One of the biggest myths in bankruptcy law is that student loan debt can never be discharged. While it is not common, getting rid of overwhelming student debt is not impossible.

Student loans have always been eligible for bankruptcy proceedings, and before 1976, few issues existed for getting them discharged. However, since that time, rules have gradually changed, making it more difficult.

What changed in the law?

As debt from student loans began to pile up, rules over dismissing them through bankruptcy also changed. The first significant adjustment was that loans could only be forgiven if a person had been making payments for at least five years – later changed to seven years. Then, in 1998, Congress said student loans could only be discharged if they created an “undue hardship,” but didn’t define what that meant.

What is the student loan bankruptcy test?

Those filing for bankruptcy to discharge student loan debt must meet three requirements:

  • Repaying your student loans will make it impossible to support you and your family
  • Your current financial difficulties are likely to continue and are not your fault
  • You have taken all steps possible to increase your income and reduce your expenses

Passing the test can be challenging

For some, bankruptcy may not be an option due to a wide variety of forgiveness options and repayment plans. Some federal loans are income-driven, so if you have no income, your payment may be as low as $0 per month.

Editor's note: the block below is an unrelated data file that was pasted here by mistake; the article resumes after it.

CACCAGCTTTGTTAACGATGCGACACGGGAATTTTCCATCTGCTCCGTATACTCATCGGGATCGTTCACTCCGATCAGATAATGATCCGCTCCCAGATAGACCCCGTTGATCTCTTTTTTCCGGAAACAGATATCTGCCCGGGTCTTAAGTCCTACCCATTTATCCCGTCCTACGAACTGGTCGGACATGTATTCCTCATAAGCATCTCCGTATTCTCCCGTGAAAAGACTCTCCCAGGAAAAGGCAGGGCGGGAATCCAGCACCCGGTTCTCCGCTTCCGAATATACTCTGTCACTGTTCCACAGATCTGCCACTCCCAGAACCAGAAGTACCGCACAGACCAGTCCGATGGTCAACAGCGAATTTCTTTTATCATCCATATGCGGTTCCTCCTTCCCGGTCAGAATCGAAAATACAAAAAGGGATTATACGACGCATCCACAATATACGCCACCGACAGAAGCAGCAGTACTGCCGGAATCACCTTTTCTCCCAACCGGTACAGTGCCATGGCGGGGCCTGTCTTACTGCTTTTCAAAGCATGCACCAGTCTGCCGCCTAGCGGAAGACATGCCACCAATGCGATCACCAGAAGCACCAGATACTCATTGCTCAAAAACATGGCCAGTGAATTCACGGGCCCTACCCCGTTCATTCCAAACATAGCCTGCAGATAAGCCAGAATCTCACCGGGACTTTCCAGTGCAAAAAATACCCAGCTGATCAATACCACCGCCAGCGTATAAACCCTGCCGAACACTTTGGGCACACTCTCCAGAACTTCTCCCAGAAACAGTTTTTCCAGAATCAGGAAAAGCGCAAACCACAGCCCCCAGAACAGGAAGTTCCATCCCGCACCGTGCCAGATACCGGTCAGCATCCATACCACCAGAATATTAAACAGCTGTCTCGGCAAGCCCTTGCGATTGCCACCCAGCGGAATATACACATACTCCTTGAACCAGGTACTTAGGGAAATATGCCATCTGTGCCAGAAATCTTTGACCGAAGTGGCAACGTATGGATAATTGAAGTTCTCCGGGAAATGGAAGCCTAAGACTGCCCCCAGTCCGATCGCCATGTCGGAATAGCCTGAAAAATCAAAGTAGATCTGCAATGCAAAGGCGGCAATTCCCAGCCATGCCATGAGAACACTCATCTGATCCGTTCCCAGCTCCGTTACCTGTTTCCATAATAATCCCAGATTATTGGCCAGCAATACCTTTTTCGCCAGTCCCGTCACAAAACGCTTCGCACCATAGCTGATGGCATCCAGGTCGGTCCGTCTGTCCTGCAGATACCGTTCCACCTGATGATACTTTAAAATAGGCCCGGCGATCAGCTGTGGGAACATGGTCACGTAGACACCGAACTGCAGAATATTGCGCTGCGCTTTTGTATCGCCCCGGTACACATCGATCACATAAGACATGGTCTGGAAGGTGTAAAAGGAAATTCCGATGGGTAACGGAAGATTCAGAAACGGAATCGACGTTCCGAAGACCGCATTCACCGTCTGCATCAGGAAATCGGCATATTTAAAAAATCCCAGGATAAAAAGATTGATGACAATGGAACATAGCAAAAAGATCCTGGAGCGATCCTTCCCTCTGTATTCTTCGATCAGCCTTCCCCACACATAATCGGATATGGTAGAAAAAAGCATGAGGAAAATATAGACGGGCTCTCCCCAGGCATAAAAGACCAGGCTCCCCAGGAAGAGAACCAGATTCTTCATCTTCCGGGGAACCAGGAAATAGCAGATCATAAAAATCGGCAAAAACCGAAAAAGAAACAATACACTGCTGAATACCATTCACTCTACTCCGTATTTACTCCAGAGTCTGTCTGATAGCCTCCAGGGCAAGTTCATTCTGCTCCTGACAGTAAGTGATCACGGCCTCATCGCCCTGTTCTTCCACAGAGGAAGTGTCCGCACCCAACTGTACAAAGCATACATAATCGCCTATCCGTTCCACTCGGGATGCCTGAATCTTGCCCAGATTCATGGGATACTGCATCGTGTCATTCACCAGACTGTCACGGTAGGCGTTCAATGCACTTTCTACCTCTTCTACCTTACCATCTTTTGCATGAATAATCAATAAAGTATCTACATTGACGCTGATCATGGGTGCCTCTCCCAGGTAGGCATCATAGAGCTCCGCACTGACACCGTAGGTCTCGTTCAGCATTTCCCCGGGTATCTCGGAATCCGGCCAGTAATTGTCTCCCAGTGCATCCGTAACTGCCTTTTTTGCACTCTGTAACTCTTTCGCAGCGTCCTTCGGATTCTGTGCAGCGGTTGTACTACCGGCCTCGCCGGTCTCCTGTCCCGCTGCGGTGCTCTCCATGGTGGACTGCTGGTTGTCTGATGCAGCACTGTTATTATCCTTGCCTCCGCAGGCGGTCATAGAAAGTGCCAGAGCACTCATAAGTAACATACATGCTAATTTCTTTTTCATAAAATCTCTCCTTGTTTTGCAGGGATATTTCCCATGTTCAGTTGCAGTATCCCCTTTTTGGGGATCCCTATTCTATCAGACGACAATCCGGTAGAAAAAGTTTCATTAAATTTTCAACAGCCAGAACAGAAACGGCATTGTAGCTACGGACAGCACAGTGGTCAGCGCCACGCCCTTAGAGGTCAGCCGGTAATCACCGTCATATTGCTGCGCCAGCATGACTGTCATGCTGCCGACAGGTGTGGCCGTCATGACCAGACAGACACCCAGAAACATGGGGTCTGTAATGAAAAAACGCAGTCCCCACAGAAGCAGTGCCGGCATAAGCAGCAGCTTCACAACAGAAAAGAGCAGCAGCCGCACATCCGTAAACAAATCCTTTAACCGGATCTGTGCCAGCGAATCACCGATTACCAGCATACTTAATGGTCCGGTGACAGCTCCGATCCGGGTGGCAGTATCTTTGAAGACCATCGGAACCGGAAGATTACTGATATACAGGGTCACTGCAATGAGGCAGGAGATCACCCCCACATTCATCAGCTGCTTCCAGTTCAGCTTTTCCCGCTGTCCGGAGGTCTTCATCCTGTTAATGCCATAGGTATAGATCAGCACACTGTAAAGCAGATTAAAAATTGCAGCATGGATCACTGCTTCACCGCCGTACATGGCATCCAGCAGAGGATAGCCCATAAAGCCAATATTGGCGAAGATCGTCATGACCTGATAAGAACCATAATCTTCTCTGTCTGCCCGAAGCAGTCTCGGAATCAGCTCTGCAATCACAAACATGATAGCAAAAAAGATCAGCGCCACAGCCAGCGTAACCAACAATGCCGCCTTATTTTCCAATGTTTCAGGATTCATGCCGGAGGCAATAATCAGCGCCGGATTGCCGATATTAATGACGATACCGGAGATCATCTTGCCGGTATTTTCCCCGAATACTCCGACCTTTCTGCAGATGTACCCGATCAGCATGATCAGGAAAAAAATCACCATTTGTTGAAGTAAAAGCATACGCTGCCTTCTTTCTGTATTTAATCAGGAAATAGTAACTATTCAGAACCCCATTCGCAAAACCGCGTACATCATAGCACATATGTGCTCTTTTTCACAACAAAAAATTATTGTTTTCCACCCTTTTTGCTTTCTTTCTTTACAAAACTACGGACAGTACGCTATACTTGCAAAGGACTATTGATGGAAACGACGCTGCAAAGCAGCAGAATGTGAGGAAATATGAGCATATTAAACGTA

If you are disabled, you may qualify for a “disability discharge” to get your loans forgiven, which means bankruptcy may not be the optimal way to erase those debts. The process can be complicated, so consulting an experienced bankruptcy attorney is a good way to explore what options are best for you.

Judges want to hear more cases

If you and your attorney decide bankruptcy is the best solution, they will file an “adversary proceeding” on your behalf, which helps determine if your loans constitute an undue hardship. This hearing will involve a judge who will decide whether you pass the test.

Experts say judges don’t hear enough student loan bankruptcy cases, which limits their ability to determine case law. Since Congress’ definition of undue hardship is vague, many believe as more cases are heard, standards will evolve over when loans may be discharged.